Sean Byrne directed the magnificent The Loved Ones, my favourite Australian horror film, so I know I have to check out. It sounds like it’s a similar premise to The Amityville Horror, but with oodles of heavy metal music, tattoos and suitcases full of nasty surprises. What’s not to love about that?  I’m sure the majority of the FrightFest crowd will agree.

 

Red Christmas

A family celebrates their last Christmas together before the mother sells up and moves away. The celebrations are cut short by the arrival of a mysterious, disfigured stranger. Upon inviting him in they soon realise their mistake as hidden secrets are unearthed and blood begins to pour.

As I mentioned above, I love Australian horror — they do it so well! And if you throw in Craig Anderson and genre veteran Dee Wallace, you surely will end up with one hell of a horror film. I love Christmas horrors, my favourites being the original Silent Night Deadly Night and the underrated Krampus. Suspiria-style Red Christmas is exactly the kind of horrific delight I would love to find under my Christmas tree.

 

Night Of Something Strange

During spring break, a zombie-style sexually-transmitted disease wreaks havoc in the remote Redwood Motel.

When a film is mentioned in the same breath as Braindead, Friday the 13th and Return of the Living Dead, you can’t help but be intrigued. Throw in monster genitalia and fanged orifices, and you’ll either be horrifically disgusted or, if you’re like me, utterly compelled. Good horror comedies such as Shaun of the Dead and Tucker and Dale vs. Evil are gold dust and I am always on the lookout for a new one. Night Of Something Strange looks like it might just make the cut.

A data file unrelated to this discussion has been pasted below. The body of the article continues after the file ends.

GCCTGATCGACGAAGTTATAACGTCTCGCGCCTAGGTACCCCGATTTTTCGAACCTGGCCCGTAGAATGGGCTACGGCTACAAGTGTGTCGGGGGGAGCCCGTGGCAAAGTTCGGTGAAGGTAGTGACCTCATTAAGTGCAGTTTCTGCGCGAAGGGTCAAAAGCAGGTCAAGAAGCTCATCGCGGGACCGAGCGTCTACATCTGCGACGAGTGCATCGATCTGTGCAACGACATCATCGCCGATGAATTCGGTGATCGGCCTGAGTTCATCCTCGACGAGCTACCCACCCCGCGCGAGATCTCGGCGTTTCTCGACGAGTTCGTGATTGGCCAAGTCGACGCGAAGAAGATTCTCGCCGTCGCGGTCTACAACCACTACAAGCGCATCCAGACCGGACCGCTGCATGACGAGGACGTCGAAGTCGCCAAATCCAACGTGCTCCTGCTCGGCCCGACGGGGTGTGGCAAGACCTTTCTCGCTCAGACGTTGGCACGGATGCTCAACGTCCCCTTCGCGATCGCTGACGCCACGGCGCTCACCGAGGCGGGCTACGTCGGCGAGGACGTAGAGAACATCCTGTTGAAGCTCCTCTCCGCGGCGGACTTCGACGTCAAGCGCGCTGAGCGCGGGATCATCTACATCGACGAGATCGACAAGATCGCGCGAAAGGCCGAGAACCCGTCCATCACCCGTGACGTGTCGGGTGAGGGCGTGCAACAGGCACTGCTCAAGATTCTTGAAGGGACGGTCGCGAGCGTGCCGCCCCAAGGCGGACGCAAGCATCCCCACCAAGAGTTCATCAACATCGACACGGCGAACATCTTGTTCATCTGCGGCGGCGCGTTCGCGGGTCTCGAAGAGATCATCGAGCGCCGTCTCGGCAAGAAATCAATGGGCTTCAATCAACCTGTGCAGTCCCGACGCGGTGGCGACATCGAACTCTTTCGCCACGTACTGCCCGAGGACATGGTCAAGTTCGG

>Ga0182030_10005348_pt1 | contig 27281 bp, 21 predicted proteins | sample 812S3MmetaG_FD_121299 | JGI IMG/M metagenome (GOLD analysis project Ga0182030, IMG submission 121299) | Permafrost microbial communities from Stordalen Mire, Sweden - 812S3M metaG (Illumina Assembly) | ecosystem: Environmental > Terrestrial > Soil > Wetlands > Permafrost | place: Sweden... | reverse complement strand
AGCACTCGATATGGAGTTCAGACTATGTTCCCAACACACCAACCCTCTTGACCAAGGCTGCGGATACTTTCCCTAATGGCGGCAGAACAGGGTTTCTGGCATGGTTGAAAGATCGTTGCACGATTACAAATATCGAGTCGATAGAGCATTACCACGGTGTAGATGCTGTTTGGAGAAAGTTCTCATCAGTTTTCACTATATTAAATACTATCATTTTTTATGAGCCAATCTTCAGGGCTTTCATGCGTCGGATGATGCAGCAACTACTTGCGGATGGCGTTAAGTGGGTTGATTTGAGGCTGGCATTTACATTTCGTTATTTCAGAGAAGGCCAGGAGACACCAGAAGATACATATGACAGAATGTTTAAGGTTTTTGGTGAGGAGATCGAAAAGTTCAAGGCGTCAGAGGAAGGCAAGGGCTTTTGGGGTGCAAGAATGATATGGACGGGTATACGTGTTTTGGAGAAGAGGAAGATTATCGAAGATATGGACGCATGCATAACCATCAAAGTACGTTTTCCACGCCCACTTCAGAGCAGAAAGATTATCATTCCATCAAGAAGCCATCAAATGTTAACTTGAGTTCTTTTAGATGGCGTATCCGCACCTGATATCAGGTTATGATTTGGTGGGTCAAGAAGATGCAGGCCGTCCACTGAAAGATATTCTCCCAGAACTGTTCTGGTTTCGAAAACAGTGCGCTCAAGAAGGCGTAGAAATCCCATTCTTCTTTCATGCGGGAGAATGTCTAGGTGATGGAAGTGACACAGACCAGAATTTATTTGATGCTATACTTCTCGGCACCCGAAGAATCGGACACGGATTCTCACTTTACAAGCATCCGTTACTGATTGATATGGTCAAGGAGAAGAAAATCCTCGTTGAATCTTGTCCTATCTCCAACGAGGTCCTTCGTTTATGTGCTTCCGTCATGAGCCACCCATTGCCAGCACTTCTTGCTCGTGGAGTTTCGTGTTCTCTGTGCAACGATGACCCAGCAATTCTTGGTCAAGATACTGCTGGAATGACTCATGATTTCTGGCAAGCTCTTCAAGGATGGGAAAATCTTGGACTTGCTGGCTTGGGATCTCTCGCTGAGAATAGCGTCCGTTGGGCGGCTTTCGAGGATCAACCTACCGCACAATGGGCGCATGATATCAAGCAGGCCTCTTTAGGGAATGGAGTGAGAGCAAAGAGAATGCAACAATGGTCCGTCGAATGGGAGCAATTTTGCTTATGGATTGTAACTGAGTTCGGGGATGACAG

By Catherine Dunn (@toodamncat)

Want to join one of the fastest-growing horror communities in the UK for FREE?  Now you can.  Click here to become a member of The London Horror Society

Other Posts You Might Enjoy

Horror Screening with Nomad Cinema If you haven't already been introduced to the lovely folk at The Nomad Cinema, then take heed.  They're a roaming pop-up cinema (obviously) that donat...
5 Recent Hilarious Horror Comedies A lot can be said about horror comedies. I've been a fan of them from a young age, when I realised that A Nightmare on Elm Street wasn’t actually scar...
Three Horror Films That Changed Me When I was a child, I spoke as a child, I understood as a child, I thought as a child; but when I became a woman, I put away childish things. – Corint...
Teaser for UK Horror Short ‘Still’ Rel... You might already be familiar with the work of Oliver Park. He's the award-winning filmmaker behind short film Vicious, that was much-lauded by audien...
Echoes Of The Passed – Thank You I can't believe it's been nearly a whole month since we launched the Indiegogo campaign for Echoes Of The Passed, and what a few weeks it has been! ...
This entry was posted in Feature, News and tagged , , , , , , , . Bookmark the permalink.